The Daily Trojan Editorial Board calls for USC to abolish Interfraternity Council
Content Warning: The following article contains references to sexual assault, drugging and violence.
The Daily Trojan Editorial Board unequivocally believes, uplifts and stands with sexual assault survivors and anyone who has encountered harm under patriarchal systems of oppression.
On Wednesday, the Department of Public Safety announced in a communitywide memo that the Sigma Nu fraternity house had been placed on an interim suspension following drugging and sexual assault reports. The memo came with “safety tips” that “may help reduce the possibility of experiencing a crime,” such as keeping track of drinks and traveling in small groups, which only further bolsters a false method of deterrence that shifts responsibility away from perpetrators.
To “help reduce the possibility” of sexual violence, the answer is, undoubtedly, straightforward: Don’t rape.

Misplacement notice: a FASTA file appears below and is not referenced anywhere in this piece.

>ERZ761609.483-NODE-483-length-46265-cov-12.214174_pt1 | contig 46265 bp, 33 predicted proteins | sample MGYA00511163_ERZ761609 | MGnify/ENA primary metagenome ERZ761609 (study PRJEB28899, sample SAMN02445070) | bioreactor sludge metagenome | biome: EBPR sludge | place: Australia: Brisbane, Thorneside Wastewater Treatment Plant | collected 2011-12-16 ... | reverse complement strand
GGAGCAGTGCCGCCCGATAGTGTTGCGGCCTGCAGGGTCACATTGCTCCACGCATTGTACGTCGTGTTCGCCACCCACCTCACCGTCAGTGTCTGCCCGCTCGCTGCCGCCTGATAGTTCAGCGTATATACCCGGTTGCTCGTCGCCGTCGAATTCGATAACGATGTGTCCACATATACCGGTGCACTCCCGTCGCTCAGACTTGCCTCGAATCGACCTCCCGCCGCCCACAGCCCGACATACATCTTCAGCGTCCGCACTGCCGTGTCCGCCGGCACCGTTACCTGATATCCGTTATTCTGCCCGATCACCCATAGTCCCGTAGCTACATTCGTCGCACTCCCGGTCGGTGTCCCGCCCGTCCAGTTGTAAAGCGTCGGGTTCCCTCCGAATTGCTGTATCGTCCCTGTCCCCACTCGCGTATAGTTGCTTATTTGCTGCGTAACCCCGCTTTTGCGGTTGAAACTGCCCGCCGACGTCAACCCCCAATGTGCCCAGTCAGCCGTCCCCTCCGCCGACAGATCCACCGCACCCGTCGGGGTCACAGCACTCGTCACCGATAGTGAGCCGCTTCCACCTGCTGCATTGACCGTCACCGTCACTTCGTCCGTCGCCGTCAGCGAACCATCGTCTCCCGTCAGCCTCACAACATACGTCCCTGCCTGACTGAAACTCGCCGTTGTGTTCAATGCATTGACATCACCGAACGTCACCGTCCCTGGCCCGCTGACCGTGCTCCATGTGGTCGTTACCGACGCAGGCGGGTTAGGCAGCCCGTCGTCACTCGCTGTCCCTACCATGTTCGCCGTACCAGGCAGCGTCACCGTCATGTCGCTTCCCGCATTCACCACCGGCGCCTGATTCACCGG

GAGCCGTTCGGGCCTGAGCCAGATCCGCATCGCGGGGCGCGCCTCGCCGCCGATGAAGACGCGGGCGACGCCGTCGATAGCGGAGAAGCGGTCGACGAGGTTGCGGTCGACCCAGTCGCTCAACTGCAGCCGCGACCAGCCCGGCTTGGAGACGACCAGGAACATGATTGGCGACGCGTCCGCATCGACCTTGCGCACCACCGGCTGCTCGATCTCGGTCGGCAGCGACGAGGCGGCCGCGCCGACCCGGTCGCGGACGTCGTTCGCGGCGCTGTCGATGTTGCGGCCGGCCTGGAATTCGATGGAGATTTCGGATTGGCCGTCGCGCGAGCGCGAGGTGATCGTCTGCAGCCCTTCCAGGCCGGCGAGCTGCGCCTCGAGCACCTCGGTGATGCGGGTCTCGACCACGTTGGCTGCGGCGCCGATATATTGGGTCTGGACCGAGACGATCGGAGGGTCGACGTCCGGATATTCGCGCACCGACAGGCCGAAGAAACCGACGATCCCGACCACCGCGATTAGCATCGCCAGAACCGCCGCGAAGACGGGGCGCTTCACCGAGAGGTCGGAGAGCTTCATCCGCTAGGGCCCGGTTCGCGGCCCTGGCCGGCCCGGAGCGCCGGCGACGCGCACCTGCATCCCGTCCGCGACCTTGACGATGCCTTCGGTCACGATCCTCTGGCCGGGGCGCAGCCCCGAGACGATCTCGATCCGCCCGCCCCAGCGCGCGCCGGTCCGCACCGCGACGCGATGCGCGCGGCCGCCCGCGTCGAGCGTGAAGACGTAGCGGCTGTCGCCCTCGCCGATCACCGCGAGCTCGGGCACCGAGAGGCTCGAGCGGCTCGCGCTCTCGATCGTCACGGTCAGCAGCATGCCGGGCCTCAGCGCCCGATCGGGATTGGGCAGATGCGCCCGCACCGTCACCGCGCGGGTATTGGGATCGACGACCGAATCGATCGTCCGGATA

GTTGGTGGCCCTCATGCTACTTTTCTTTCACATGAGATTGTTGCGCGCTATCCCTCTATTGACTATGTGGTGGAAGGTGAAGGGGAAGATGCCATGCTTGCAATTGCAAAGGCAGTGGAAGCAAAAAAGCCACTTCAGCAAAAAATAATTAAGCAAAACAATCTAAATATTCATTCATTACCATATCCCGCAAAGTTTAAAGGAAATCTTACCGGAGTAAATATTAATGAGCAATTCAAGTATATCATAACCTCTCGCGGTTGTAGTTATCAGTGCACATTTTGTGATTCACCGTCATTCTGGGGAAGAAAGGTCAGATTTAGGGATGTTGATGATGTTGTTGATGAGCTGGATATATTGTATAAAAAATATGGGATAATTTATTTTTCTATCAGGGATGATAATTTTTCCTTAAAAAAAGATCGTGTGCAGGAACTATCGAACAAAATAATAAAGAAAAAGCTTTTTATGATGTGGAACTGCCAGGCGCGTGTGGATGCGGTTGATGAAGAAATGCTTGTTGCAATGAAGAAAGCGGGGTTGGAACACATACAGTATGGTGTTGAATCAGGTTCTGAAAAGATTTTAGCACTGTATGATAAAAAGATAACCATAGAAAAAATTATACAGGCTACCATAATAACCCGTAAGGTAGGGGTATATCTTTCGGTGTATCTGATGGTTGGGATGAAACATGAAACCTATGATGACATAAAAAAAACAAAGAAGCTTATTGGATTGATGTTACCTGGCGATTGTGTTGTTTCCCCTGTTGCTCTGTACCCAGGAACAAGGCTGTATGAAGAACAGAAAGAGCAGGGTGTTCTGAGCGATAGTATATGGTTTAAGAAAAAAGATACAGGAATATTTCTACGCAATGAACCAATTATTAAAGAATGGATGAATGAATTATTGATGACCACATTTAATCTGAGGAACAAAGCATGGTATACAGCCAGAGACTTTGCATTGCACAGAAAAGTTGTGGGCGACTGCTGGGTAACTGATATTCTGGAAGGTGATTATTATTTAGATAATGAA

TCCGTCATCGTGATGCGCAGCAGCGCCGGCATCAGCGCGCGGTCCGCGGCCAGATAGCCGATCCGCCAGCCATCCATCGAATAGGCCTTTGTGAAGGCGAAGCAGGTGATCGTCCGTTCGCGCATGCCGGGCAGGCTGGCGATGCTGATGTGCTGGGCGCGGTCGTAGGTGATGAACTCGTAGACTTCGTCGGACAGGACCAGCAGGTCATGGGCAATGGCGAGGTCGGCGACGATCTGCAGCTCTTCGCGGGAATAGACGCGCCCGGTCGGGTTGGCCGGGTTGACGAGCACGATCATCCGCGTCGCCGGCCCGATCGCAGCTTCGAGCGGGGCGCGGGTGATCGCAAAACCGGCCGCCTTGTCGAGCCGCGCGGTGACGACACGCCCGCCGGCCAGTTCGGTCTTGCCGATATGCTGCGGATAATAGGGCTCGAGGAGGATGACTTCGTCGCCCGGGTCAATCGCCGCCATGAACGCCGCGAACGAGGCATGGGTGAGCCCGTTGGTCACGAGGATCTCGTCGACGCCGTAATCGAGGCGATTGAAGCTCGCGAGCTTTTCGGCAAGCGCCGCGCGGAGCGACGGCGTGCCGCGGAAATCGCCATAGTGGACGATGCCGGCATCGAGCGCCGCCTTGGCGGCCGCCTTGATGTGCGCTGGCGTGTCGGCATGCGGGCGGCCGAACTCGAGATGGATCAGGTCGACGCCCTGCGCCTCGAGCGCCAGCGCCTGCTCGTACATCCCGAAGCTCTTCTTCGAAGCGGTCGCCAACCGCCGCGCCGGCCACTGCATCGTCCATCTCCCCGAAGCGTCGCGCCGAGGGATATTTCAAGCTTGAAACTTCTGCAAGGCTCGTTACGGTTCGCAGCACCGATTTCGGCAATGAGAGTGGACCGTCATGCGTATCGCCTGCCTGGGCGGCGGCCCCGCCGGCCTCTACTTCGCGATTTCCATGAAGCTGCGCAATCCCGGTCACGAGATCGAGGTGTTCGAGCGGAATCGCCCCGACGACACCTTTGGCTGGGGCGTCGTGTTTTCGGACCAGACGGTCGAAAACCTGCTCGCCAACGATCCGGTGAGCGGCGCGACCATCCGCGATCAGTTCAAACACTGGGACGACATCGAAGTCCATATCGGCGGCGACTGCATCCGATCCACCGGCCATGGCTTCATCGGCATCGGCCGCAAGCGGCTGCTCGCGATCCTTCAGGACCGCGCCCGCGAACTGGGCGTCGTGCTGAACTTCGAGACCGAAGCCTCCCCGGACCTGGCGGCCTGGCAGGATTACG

But, as evidenced by the continuation of reports that DPS received since Oct. 20 regarding more allegations of drugging and sexual assault at other fraternity houses on the Row, and confirmation from the Los Angeles Police Department that former Sigma Nu president Ryan Schiffilea is a “main suspect” in the Sigma Nu sexual assault reports, it is clear that members of Interfraternity Council-affiliated Greek life chapters cannot grasp this clear rule.
Following these reports, students have protested outside the Sigma Nu house since last Thursday, leaving signs taped on walls with messages such as “Abolish Greek Life,” “Male chauvinists go to hell” and “Was inflicting a lifetime of trauma worth it for you?”